Why some residents of Qana didn't leave given fair warning is a point of speculation, but Hezbollah reportedly has blocked residents from evacuating other areas. Proportionality is a trickier question, but let's be clear on the issue of moral equivalence. There is none. Hezbollah aims to kill civilians; Israel aims not to. But by firing rockets from civilian areas, Hezbollah forces Israel to return fire, thus inciting the condemnation of civilized nations and fueling the reliable outrage of the Arab street.

I've never seen reports of Hezbollah blocking the exit of civilians--who, especially when we're talking about Shi'ites in the south, are almost unanimous in their support of Hezbollah. And of course "some" residents of Qana, and probably most of them, did leave. Others stayed because they were afraid: of being attacked by Israeli warplanes while fleeing. Others stayed because taxi fares have become exorbitant, too high for the poorest to afford. And some, legitimately, resisted Israel's warnings to leave. Anyone with even a passing knowledge of what is going on in South Lebanon knows this, but in the US, all you need is ideology to qualify as an opinion columnist.

"Hezbollah aims to kill civilians; Israel aims not to." Does Parker not know basic math, the kind the BBC finds so easy to manage? And..."by firing rockets from civilian areas, Hezbollah forces Israel to return fire," that is, Hezbollah forces Israel to blow up an entire country, destroy its infrastructure, create a million refugees, destroy Lebanon's coast, etc. Israel has no choice but to respond this way. Israel is entirely blameless, Hezbollah entirely culpable.

Such commentary is no anomaly, but instead represents entirely conventional US media commentary on Israel's invasion Lebanon. I'm having a hard time trying to puzzle out why I shouldn't say that such commentators have the moral integrity of Goebbels.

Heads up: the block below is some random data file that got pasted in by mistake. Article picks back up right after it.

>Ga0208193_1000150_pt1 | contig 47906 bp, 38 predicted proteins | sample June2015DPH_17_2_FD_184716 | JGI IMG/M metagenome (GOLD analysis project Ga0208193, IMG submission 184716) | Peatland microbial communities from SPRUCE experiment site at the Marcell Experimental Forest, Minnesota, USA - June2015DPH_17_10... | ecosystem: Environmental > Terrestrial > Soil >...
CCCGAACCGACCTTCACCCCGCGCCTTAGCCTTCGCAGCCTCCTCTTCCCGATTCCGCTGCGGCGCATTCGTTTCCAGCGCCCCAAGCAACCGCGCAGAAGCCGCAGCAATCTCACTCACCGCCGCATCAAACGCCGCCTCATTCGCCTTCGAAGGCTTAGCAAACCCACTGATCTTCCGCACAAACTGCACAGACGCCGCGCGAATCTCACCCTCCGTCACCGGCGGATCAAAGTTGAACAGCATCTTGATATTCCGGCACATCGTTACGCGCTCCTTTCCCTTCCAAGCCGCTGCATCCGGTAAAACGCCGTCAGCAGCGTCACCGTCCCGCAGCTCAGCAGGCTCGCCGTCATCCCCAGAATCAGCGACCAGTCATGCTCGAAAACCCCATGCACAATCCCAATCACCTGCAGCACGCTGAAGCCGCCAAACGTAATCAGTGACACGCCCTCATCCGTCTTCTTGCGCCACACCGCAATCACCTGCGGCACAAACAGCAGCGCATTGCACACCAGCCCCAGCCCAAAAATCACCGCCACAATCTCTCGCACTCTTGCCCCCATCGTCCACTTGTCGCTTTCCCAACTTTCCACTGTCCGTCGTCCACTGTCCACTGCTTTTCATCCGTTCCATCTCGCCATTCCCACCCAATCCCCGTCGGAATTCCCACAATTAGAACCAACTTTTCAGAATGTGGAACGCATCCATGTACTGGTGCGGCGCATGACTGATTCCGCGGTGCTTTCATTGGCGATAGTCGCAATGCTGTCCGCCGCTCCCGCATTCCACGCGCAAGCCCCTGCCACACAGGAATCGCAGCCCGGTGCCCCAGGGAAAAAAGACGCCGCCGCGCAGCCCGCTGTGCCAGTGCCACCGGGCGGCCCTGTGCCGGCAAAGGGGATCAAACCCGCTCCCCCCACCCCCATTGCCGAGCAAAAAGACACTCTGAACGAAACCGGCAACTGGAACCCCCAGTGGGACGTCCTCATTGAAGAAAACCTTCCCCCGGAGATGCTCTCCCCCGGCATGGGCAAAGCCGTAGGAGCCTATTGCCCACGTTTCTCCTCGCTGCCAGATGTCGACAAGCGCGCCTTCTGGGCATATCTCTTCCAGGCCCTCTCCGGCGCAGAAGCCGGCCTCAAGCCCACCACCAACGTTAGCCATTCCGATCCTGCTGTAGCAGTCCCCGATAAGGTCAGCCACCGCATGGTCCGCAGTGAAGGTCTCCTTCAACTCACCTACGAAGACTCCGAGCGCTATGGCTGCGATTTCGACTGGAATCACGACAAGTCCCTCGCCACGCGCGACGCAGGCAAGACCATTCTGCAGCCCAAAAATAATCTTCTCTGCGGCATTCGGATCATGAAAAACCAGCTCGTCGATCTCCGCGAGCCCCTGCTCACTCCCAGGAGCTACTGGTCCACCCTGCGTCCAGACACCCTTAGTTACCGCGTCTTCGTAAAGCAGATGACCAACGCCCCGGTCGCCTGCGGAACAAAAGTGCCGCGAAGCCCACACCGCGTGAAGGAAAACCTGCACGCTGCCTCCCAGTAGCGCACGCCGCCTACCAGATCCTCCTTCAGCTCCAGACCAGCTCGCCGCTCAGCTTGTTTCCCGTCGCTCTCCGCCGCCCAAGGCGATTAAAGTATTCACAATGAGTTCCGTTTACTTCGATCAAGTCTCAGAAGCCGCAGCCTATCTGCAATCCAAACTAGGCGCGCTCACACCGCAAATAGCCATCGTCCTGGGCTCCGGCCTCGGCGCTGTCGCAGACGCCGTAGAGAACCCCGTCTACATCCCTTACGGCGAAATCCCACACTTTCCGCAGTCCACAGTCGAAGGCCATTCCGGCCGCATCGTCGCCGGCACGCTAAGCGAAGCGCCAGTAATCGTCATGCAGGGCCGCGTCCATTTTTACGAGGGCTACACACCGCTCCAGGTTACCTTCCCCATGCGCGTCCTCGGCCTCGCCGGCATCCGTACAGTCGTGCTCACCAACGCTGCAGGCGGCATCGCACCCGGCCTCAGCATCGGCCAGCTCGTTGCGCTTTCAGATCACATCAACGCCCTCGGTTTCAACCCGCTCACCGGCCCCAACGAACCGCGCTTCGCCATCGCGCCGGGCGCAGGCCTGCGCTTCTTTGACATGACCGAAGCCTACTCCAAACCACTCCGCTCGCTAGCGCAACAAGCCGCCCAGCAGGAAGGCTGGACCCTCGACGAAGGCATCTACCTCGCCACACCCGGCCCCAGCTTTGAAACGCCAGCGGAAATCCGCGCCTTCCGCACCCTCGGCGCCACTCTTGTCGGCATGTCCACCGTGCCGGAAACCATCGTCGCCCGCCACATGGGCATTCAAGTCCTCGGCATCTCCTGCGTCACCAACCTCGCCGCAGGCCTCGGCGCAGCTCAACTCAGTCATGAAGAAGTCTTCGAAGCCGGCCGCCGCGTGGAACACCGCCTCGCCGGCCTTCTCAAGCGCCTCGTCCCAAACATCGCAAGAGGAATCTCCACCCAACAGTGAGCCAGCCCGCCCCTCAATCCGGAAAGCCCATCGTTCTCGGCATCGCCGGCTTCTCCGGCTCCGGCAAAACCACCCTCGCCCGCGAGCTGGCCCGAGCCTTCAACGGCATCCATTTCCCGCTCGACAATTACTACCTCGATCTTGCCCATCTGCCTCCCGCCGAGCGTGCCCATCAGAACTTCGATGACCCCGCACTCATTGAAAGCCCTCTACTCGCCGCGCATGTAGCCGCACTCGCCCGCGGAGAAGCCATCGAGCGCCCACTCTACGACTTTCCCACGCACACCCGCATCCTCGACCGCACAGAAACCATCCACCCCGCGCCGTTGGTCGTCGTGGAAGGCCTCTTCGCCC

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4 comments:

Pierre Tristam said...

Ted... Thanks for pointing out the (hmmmm, how to put that delicately?) silliness of some of Kathleen Parker's analyses. She's technically a competitor (I work at the News-Journal in Daytona, she's a Sentinelist in Orlando), but one wishes the competiton was more honorable.

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John Schaefer said...

Yeah, the question of "targeting," intention, and guilt:

Why do the Israeli "smart" bombs, which were developed to minimize civilian casualties, result in a majority of civilians among the Lebanese casualty counts?

Conversely, why do the Hizballah "dumb" rockets, which appear barely guided beyond being aimed south, result in a majority of military casualties for Israel?

This is a very interesting question to me.

Ted Swedenburg said...

Pierre, I wish we were reading your columns here in Arkansas instead of Parker's. John, I think part of the answer to your question is that Hizbollah is actually, at least some of the time, trying to hit military targets. Because of strict censorship in Israel, hits on military targets and the location of military targets cannot be reported on. So it appears as if there are only civilians in northern Israel.